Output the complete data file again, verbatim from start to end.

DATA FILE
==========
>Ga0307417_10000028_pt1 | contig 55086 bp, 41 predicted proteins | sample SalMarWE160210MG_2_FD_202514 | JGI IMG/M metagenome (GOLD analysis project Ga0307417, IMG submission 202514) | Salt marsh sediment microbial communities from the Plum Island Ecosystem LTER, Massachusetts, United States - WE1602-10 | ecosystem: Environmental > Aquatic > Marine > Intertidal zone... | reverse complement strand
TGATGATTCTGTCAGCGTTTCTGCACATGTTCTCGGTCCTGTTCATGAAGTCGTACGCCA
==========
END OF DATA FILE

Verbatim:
>Ga0307417_10000028_pt1 | contig 55086 bp, 41 predicted proteins | sample SalMarWE160210MG_2_FD_202514 | JGI IMG/M metagenome (GOLD analysis project Ga0307417, IMG submission 202514) | Salt marsh sediment microbial communities from the Plum Island Ecosystem LTER, Massachusetts, United States - WE1602-10 | ecosystem: Environmental > Aquatic > Marine > Intertidal zone... | reverse complement strand
TGATGATTCTGTCAGCGTTTCTGCACATGTTCTCGGTCCTGTTCATGAAGTCGTACGCCA